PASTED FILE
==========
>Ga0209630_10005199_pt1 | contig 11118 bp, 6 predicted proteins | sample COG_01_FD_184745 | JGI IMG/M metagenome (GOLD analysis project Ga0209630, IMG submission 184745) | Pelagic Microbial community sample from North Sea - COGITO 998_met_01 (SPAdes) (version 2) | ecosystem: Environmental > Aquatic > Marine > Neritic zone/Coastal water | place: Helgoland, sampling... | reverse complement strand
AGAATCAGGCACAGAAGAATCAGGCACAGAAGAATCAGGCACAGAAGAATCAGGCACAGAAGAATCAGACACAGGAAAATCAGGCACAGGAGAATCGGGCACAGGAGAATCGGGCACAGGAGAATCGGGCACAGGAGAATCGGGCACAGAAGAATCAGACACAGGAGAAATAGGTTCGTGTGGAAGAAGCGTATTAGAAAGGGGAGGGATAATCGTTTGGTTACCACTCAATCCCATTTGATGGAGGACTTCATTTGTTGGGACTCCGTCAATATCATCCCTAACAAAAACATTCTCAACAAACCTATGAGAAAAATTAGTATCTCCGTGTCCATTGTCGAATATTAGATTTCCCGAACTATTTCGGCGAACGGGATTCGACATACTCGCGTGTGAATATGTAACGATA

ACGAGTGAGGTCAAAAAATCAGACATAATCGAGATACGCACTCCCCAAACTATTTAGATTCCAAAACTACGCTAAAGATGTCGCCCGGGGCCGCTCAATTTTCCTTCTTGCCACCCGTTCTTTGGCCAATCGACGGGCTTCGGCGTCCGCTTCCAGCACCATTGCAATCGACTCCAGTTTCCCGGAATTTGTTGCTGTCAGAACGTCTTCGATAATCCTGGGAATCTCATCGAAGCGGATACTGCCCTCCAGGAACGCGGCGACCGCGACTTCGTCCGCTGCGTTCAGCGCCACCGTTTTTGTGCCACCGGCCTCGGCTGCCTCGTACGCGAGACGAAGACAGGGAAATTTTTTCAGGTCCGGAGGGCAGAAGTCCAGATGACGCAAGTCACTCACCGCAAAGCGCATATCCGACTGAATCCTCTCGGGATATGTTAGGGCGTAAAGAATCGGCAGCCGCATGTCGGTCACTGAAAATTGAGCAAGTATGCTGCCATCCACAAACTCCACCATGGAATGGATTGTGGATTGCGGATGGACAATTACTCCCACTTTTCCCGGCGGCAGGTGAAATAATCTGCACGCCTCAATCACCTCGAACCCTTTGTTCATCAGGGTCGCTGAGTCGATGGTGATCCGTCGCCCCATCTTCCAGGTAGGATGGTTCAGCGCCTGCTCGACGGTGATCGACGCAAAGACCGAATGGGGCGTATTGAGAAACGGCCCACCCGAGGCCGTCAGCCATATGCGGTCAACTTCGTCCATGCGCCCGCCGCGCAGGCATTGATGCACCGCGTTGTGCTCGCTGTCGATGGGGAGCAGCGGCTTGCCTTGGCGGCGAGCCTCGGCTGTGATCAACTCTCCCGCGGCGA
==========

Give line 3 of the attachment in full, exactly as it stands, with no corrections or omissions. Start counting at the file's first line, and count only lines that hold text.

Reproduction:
ACGAGTGAGGTCAAAAAATCAGACATAATCGAGATACGCACTCCCCAAACTATTTAGATTCCAAAACTACGCTAAAGATGTCGCCCGGGGCCGCTCAATTTTCCTTCTTGCCACCCGTTCTTTGGCCAATCGACGGGCTTCGGCGTCCGCTTCCAGCACCATTGCAATCGACTCCAGTTTCCCGGAATTTGTTGCTGTCAGAACGTCTTCGATAATCCTGGGAATCTCATCGAAGCGGATACTGCCCTCCAGGAACGCGGCGACCGCGACTTCGTCCGCTGCGTTCAGCGCCACCGTTTTTGTGCCACCGGCCTCGGCTGCCTCGTACGCGAGACGAAGACAGGGAAATTTTTTCAGGTCCGGAGGGCAGAAGTCCAGATGACGCAAGTCACTCACCGCAAAGCGCATATCCGACTGAATCCTCTCGGGATATGTTAGGGCGTAAAGAATCGGCAGCCGCATGTCGGTCACTGAAAATTGAGCAAGTATGCTGCCATCCACAAACTCCACCATGGAATGGATTGTGGATTGCGGATGGACAATTACTCCCACTTTTCCCGGCGGCAGGTGAAATAATCTGCACGCCTCAATCACCTCGAACCCTTTGTTCATCAGGGTCGCTGAGTCGATGGTGATCCGTCGCCCCATCTTCCAGGTAGGATGGTTCAGCGCCTGCTCGACGGTGATCGACGCAAAGACCGAATGGGGCGTATTGAGAAACGGCCCACCCGAGGCCGTCAGCCATATGCGGTCAACTTCGTCCATGCGCCCGCCGCGCAGGCATTGATGCACCGCGTTGTGCTCGCTGTCGATGGGGAGCAGCGGCTTGCCTTGGCGGCGAGCCTCGGCTGTGATCAACTCTCCCGCGGCGA